From Kelli Hoover
The Nittany Valley Water Coalition is going to take Penn State at its word that the land we occupied for 127 days to protect it from development will be farmed for winter wheat under a lease agreement, but we will also keep a close eye on the site in case Penn State was lying and we need to remobilize quickly.
It is also possible that Penn State and/or Toll Brothers might terminate the farmer’s lease early, so vigilance is needed.
The timing of this lease agreement is not a coincidence given that the same grower was kicked off this land five years ago by Penn State when the university entered into negotiations with Toll Brothers to purchase the land.
So this 44 acres sat fallow for five years until the goals of the Nittany Valley Water Coalition occupation garnered so much public support that Penn State was feeling the pressure to do the right thing.
We’re going to continue participating in the land swap discussions with Toll Brothers and Penn State. Charles Elliott of Toll Brothers indicated last week that they need a few more weeks to complete their land use design proposal.
And we’re going to take a breather to regroup and reassess for two or three weeks until there’s new information on the farming plan or the land swap.
Time will tell and we will be watching.
Today we were finally forced to leave our occupation site after 127 valiant days. We had been keeping stuff on the neighboring church but we knew that wouldn’t last and they were gracious in their hospitality.
We are glad we will be replaced with winter wheat. And we are waiting patiently for the decision by the Toll Brothers on the other site on West College/Blue Course.
We wish to state that we, NVWC, do not condone the vilification of any members of the three parties involved (NVWC, Toll Brothers and Penn State). It does not help to single out individuals or allow for views by others to be posted on our website/FB page and thus approve such views.
Clearly this is a heated situation but we will ensure that going forward our official platforms do not focus on individuals but stick with the discussions of the principal parties.
Press Release from Nittany Valley Water Coalition:
Today was a dark day for town-gown relationships when Penn State called the Ferguson Township Police to evict community members who have been staging a 124-day long occupation at the Toll Brothers proposed development of the Cottages on Whitehall Road and Blue Course Drive.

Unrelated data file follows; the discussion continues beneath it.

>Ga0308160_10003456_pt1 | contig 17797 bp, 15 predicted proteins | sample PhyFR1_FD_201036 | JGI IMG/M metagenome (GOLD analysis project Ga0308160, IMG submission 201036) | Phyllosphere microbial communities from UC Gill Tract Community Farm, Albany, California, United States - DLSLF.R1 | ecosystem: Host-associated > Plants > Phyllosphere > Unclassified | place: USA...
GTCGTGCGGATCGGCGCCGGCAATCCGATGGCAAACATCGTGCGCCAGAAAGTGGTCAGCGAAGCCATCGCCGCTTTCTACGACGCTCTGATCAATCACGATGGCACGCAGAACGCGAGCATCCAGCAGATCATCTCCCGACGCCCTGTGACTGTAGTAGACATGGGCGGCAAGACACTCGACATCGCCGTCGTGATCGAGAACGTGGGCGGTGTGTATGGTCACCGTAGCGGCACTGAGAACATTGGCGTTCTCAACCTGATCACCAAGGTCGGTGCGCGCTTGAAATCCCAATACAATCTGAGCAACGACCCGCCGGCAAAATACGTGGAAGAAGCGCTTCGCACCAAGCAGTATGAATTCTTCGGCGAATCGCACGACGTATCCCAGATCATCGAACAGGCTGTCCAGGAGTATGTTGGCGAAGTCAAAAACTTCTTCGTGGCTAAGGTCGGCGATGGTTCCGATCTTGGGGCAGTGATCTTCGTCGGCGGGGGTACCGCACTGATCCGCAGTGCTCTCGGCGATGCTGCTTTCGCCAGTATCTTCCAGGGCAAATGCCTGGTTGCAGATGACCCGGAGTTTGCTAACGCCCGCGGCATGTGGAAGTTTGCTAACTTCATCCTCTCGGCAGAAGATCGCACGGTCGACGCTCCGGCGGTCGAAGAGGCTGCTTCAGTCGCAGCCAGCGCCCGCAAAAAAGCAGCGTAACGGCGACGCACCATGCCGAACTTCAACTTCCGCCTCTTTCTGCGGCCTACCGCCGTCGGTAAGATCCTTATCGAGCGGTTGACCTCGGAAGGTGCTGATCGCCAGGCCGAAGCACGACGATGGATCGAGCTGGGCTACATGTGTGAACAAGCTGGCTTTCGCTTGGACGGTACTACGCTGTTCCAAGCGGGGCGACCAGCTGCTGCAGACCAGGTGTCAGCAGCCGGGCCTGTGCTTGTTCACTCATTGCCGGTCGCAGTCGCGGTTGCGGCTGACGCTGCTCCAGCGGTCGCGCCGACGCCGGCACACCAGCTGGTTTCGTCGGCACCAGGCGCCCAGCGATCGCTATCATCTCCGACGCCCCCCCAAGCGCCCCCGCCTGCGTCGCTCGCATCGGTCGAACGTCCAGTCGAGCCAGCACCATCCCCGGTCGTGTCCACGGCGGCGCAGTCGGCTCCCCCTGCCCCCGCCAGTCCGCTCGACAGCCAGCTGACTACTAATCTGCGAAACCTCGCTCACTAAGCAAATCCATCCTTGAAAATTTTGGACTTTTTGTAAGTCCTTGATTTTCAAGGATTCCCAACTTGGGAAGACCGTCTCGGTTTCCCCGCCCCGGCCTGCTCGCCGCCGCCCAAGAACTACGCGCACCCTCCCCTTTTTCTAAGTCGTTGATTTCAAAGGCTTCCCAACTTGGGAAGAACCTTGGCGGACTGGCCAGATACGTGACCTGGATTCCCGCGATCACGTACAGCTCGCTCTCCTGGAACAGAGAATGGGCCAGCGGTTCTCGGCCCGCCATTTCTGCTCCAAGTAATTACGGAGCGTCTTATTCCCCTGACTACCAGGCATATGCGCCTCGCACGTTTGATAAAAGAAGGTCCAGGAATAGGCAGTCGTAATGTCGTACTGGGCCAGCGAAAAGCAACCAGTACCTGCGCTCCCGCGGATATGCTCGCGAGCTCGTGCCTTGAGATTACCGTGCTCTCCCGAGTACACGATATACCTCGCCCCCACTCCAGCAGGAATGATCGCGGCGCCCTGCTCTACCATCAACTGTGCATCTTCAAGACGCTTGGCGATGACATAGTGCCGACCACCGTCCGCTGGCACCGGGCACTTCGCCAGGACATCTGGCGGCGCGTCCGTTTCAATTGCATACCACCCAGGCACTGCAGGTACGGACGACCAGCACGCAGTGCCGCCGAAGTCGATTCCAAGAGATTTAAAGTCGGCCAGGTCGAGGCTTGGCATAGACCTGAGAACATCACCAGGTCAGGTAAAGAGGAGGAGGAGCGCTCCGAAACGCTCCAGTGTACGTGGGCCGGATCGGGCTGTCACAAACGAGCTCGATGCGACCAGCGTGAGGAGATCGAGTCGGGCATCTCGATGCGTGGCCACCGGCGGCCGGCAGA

The Nittany Valley Water Coalition is committed to protecting the wells that supply two-thirds of State College’s water.
These wells are beside the proposed development site and are connected to the site by subsurface water flow and an intermittent stream.
Although we are saddened that Penn State chose to evict us by sending the local police force, we are happy for the land’s short term future.
We have learned that our camp will be sown with winter wheat which will not be harvested until next June! The power of soil to act as a natural filter leading to recharging of the wells with clean water is well known.
So, while we are sad to have been denied our First Amendment rights, we are happy with farming. We hope that Penn State, a Land Grant school, will realize that the future of this site is better as farming and not as hundreds of luxury cottages.
By Kelli Hoover
At 9 am this morning, Penn State University ordered the forcible eviction of peaceful protestors on land we have been occupying to protect our water supply from development.
Zach Moore of Penn State arrived at the site in a Ferguson Township police car to oversee the removal of all persons and property of the Nittany Valley Water Coalition (NVWC).
The NVWC has occupied the proposed development site on Whitehall Road near Blue Course Drive to protect it from development for four months now as we negotiate with Penn State and the developer for an alternative location for this development on PSU-owned land.